In our recent Crowd Companies research, “The Corporate Innovation Imperative” (available for download here), we found there is a startling chasm between what organizations are measuring around innovation and which KPIs truly indicate program success from infancy through maturity. Corporate innovators who implement realistic measurement plans that focus on innovation KPIs, not immediate ROI, find greater executive support and are given adequate time to deliver results.

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These Drones are Coming Over to Your House

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Ten innovations to watch in retail and logistics

By Jeremiah Owyang, with co-contributor Ryan Brinks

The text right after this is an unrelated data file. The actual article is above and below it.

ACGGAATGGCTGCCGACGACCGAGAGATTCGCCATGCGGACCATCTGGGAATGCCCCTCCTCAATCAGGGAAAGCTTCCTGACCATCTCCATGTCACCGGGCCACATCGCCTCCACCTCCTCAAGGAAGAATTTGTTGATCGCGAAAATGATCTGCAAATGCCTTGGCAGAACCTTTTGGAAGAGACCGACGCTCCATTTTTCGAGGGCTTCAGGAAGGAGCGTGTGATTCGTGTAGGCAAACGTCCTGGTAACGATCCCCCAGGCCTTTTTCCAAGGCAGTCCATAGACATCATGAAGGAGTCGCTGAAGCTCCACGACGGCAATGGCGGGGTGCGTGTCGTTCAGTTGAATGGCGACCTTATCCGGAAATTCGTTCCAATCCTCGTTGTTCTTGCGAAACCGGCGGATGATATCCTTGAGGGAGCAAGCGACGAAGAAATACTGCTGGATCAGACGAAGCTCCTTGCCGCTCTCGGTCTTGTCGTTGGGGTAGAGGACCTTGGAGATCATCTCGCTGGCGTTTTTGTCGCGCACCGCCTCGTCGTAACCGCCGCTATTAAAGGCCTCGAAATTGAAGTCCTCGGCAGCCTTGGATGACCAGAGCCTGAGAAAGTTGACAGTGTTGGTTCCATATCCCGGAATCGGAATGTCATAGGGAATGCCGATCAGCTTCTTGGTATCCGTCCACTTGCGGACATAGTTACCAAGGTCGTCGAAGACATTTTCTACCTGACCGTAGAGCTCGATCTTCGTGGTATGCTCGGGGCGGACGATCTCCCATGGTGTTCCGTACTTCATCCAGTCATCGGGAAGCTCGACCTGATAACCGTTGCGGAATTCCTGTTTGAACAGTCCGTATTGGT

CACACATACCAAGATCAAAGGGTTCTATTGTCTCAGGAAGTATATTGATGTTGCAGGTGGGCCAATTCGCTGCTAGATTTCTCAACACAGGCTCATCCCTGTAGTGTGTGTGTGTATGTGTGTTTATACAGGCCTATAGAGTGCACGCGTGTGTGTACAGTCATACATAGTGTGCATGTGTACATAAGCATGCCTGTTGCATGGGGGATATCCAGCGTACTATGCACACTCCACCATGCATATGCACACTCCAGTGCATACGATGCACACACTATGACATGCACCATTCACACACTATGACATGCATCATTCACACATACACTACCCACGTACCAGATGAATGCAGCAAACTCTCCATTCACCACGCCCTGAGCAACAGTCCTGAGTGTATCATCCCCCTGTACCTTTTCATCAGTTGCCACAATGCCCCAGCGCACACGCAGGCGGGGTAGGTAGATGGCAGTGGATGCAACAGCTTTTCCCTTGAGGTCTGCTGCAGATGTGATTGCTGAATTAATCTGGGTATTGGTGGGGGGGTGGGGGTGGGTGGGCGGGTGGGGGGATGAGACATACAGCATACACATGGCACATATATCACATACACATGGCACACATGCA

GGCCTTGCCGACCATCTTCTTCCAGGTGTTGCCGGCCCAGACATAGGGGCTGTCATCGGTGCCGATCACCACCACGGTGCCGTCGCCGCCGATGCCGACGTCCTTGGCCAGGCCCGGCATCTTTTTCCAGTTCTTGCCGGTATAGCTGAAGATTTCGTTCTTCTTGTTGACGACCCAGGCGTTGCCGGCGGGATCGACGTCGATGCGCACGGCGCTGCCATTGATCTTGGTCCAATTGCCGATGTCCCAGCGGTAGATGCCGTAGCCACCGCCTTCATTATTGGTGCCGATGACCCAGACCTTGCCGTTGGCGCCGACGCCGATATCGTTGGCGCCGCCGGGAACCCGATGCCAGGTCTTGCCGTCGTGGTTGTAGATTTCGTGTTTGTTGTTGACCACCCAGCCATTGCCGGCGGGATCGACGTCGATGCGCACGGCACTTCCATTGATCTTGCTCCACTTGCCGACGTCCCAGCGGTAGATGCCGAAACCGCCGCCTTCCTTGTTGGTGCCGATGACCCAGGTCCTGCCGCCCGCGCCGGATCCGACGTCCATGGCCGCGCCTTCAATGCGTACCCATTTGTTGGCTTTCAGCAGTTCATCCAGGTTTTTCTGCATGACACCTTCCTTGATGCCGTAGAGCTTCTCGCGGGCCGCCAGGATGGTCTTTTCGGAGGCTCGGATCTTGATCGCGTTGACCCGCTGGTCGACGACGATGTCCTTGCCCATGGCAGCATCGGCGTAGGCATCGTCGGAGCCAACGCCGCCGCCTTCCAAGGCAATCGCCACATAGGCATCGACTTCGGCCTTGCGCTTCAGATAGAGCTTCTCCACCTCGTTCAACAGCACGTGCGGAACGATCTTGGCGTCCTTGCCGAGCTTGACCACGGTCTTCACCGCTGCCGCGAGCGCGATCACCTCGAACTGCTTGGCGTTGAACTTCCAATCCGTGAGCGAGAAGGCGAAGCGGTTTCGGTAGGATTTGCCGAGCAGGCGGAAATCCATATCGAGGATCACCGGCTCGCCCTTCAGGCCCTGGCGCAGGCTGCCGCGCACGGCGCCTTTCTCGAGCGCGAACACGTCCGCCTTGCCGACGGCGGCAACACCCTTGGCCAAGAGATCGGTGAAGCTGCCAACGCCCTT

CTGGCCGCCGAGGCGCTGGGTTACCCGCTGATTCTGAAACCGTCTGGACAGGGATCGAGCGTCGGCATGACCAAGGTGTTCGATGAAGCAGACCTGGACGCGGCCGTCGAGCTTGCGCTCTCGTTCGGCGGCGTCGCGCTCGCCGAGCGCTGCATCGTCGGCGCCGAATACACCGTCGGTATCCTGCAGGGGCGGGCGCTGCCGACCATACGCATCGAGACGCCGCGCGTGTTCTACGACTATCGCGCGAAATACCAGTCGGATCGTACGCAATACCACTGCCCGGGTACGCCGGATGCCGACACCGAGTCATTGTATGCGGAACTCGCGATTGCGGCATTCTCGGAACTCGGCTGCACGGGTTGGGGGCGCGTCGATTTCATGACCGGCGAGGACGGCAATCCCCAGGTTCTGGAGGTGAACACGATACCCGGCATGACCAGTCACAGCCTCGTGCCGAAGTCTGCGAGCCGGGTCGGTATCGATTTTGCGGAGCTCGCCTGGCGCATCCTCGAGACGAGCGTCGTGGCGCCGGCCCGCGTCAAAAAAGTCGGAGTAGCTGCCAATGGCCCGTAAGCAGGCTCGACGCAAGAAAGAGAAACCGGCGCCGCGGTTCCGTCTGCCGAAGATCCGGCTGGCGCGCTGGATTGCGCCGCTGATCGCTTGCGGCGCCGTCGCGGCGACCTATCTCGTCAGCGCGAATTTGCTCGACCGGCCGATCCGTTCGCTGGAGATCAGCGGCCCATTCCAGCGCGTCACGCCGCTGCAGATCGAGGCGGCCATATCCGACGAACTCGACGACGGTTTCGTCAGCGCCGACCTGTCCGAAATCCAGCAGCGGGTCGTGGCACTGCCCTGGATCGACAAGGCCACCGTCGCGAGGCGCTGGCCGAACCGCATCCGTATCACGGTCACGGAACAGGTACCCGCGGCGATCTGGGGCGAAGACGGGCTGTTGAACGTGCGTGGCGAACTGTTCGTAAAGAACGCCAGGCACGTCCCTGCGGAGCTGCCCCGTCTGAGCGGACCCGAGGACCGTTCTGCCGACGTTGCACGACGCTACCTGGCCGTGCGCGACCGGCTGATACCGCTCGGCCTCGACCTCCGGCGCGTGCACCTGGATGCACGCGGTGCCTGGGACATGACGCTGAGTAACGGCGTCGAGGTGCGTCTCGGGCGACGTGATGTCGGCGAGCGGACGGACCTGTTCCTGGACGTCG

Drones come in many shapes and sizes, and are coming to a front door near you. Retail, logistics, and the way we shop and consume will never be the same.

We call this trend the “Autonomous World” when robots are able to augment, supplant and replace human workers at greater efficiency. It’s happening in all walks of life, industries and sectors, but the one area that will be most impacted will be the retail and logistics space. Earlier this month, I was a keynote at Etail, where over a thousand retailers were present to learn about how on-demand workers and autonomous drones will impact their business models.

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Corporate Innovation Challenges: Culture, Budgets, and “Frozen” Management

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In large companies, innovation is a willingness not to be understood for a long period of time


Corporate innovation leaders face many challenges when attempting to get innovation programs off the ground. Peter Schwarzenbauer, chairman of BMW (a Crowd Companies member), is quoted saying, “Innovation is a willingness not to be understood for a long period of time.”